That's a good question, however since it appears that the computer saw
her and calculated a course of action that would have avoided the
impact but had had its access to the controls it needed in order to
implement that course of action disabled, whether she was at fault may
be moot.
Does it sound the horn?
If an object is seen reacting to a car horn, it's
more likely to be a human or a large animal.
Good question whether its horn access, if any, was disabled. The
means of alerting the human driver was disabled, and the control of
braking was disabled.
Robert Carnegie
2018-06-02 14:14:15 UTC
Permalink
Post by J. Clarke
On Sat, 2 Jun 2018 04:36:11 -0700 (PDT), Robert Carnegie
Post by Robert Carnegie
Post by J. Clarke
On Fri, 1 Jun 2018 12:25:49 -0700 (PDT), puppetsock
Post by puppetsock
[snippers]
Has there been any official statement on the degree, if any,
to which the struck pedestrian is considered responsible?
Let me see if I am accurate on the details.
Pedestrian pushing a bike across the highway. The pedestrian was
crossing a 4 lane highway, at night, far from any cross walk.
Wearing dark clothing. And never looked in the direction traffic
might be coming until just before she was hit. The bike had front
and back reflectors but no side, and the bike headlight faced
front only.
If there was no computer driving aspect of this, would we be
saying the driver of the car was culpable? Note, I ask this,
not state it. I don't know from traffic law. Maybe some fraction
rather than fully culpable?
That's a good question, however since it appears that the computer saw
her and calculated a course of action that would have avoided the
impact but had had its access to the controls it needed in order to
implement that course of action disabled, whether she was at fault may
be moot.
Does it sound the horn?
If an object is seen reacting to a car horn, it's
more likely to be a human or a large animal.
Good question whether its horn access, if any, was disabled. The
means of alerting the human driver was disabled, and the control of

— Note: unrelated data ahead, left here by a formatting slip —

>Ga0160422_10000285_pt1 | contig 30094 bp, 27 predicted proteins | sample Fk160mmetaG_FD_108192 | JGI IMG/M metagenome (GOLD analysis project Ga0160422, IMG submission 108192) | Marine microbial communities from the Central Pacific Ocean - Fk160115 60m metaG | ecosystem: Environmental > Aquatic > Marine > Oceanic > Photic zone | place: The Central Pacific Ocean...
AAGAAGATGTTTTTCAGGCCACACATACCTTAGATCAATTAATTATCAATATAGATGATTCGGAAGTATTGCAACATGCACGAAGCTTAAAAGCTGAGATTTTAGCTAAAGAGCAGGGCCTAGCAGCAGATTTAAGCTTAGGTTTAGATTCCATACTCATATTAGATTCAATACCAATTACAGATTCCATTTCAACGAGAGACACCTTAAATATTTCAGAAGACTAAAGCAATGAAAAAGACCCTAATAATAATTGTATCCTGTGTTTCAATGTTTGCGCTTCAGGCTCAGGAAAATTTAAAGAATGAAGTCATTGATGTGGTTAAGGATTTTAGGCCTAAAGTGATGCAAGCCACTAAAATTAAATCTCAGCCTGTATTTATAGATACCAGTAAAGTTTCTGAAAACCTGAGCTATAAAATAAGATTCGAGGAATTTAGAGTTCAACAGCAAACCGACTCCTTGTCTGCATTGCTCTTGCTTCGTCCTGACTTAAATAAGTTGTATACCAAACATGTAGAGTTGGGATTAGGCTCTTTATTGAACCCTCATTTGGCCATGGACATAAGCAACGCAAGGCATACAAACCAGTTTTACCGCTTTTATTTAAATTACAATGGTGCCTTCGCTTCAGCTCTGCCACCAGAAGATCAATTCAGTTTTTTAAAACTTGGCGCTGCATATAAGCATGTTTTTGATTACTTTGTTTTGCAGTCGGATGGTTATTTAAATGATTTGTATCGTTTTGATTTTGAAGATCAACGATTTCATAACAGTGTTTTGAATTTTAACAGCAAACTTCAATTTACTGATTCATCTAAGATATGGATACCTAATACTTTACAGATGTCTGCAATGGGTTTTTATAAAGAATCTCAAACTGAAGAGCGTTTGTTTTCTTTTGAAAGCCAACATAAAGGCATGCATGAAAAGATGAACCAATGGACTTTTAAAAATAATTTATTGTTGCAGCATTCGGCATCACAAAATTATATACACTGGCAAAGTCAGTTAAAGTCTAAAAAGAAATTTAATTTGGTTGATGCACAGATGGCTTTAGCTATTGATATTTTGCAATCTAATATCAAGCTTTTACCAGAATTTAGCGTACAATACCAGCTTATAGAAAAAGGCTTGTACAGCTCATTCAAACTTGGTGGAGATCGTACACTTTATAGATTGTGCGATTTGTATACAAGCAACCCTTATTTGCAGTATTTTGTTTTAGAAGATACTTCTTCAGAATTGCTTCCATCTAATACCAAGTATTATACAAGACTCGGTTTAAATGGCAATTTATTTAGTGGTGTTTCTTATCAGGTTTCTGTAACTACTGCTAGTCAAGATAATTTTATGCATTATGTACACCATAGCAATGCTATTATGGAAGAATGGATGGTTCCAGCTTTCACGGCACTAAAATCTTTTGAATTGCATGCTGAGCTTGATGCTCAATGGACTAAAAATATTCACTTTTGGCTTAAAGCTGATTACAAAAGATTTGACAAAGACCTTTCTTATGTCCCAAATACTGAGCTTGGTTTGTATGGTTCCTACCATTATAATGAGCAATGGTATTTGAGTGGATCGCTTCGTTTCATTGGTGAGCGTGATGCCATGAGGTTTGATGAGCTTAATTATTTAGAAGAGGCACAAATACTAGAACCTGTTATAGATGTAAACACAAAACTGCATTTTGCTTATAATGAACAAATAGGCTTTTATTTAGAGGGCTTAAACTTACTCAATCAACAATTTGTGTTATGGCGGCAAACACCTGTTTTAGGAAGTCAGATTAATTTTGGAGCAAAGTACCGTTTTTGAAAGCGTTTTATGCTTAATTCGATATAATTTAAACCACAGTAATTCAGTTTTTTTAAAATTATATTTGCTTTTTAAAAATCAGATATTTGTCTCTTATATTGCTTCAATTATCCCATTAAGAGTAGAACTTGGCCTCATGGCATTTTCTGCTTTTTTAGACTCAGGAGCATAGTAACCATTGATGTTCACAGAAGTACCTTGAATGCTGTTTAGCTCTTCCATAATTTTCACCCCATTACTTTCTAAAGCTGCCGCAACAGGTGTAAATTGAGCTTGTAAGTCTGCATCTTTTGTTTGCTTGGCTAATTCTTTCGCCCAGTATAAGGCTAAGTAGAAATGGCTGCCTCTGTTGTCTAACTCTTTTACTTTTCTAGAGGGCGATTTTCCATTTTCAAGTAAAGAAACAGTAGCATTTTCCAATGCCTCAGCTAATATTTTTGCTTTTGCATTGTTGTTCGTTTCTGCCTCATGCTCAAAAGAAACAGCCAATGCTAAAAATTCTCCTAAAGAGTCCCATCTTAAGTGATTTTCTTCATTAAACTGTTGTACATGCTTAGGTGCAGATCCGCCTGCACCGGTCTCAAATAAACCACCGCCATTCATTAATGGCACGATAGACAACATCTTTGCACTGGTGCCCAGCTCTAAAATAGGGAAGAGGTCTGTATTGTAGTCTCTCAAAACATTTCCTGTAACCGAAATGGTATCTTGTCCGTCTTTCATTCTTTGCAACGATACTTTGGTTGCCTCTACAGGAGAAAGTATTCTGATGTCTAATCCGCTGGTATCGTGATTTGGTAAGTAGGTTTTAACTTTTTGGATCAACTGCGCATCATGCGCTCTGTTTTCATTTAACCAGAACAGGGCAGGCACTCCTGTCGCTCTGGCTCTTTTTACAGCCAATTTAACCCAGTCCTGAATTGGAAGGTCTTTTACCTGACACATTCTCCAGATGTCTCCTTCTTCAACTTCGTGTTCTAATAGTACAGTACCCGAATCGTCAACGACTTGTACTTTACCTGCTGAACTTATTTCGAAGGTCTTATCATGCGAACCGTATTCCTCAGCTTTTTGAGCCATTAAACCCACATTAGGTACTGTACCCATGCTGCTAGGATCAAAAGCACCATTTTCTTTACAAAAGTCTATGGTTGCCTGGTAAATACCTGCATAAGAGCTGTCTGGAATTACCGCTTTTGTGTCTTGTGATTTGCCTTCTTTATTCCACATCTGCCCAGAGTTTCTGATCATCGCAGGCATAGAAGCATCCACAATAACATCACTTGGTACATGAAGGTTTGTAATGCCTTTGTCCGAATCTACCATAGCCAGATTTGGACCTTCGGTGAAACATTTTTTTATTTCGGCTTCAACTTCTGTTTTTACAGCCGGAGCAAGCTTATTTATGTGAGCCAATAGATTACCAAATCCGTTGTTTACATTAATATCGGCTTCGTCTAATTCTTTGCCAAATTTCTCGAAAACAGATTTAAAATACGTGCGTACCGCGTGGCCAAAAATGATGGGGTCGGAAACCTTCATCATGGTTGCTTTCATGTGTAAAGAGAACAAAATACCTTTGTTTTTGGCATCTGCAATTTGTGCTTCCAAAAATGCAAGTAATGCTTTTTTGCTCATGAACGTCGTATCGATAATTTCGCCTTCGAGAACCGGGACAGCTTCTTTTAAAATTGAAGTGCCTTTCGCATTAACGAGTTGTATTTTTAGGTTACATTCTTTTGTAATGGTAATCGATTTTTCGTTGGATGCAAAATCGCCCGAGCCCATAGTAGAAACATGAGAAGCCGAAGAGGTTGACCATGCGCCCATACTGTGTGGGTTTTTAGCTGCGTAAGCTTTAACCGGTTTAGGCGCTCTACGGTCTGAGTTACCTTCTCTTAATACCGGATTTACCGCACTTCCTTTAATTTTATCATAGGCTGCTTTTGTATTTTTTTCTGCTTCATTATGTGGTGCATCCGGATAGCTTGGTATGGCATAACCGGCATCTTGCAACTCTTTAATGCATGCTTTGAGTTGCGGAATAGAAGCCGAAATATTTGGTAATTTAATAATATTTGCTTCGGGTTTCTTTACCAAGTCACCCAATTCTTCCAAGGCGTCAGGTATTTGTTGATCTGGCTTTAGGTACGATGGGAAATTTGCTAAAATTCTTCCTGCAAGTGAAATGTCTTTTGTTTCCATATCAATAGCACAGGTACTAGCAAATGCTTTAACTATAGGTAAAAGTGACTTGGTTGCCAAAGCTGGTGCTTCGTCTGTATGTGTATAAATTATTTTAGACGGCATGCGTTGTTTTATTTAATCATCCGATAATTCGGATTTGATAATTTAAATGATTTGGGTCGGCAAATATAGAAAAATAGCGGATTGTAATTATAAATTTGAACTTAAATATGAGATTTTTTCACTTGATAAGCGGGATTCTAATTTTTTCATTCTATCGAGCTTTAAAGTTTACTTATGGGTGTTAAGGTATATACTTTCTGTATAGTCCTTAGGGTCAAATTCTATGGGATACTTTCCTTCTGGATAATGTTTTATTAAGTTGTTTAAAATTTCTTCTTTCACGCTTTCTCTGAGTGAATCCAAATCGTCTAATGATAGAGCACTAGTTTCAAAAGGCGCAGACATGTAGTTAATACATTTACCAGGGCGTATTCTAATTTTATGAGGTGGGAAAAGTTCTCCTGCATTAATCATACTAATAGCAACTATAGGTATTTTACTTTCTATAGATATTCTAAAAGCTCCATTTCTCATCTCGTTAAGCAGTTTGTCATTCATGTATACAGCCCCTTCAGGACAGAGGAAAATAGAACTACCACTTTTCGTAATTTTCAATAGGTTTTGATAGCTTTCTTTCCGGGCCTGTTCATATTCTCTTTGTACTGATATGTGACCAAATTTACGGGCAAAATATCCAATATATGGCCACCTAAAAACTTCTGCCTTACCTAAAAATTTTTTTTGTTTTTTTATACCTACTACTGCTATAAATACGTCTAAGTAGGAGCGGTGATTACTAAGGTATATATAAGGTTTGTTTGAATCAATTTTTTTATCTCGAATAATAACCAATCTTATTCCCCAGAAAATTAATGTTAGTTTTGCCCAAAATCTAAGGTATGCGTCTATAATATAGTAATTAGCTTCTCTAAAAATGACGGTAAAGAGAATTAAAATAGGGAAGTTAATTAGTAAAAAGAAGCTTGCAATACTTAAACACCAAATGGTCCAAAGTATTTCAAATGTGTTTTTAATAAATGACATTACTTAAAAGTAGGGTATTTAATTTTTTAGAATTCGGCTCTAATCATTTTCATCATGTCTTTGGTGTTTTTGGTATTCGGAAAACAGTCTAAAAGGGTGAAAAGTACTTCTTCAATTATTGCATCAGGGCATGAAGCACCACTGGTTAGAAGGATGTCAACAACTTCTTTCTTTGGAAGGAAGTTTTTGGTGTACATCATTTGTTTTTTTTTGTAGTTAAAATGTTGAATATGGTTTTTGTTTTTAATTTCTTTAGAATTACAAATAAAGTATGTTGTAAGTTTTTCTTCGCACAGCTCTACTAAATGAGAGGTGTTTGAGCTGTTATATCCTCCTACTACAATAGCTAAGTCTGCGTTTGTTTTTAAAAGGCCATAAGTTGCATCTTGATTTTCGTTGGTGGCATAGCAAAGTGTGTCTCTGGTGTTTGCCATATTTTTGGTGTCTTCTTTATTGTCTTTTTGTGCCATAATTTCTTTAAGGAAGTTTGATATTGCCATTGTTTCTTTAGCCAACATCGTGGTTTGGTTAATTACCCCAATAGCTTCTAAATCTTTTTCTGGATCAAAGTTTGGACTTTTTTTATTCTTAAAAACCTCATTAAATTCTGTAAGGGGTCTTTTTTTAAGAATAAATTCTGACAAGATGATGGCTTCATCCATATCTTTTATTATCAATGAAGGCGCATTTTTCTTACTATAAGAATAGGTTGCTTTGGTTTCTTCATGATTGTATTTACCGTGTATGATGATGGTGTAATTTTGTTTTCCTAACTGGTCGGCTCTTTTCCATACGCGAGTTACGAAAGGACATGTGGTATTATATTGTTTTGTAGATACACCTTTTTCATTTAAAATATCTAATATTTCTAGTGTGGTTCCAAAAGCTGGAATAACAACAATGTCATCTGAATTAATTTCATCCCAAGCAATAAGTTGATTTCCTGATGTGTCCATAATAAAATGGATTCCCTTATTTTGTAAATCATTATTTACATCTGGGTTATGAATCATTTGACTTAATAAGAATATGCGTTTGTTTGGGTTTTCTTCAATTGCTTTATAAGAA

braking was disabled.
I think you're misdescribing what the report says, if
that's what you're going by. I think it says this:

The Volvo car comes with features of automatic emergency
braking and driver wakefulness sensing. These automations
were inactivated intentionally when the Uber computer
control was in use. The computer driver should drive
safely without input from these Volvo features.

Uber's computer decided at T minus 1.3 seconds that
"an emergency braking maneuver was needed to mitigate
a collision". There could be confusion of statements
here with the Volvo emergency braking function, which
was disabled, and Uber's computer's functions, but it
seem to be said that Uber's computer recognises a case
for emergency braking but does not perform emergency
braking, "to reduce the potential for erratic vehicle
behavior" - which I suppose means sudden braking when
not required. Instead, emergency braking is the
responsibility of the operator - and the computer
doesn't tell the operator to perform emergency braking,
either; they're supposed to, uh, watch the road.
I suppose if the computer did tell the operator to
emergency brake, they'd get the same "erratic vehicle
behavior" 0.5 seconds later, because you'd brake first
and ask why later - but only after human reaction time
delay has elapsed. Still - this is O-rings all over again.

I remember the emergency stop exercise from failing
the driving test: the examiner beats the dashboard
as your signal to brake hard to a stop, presumably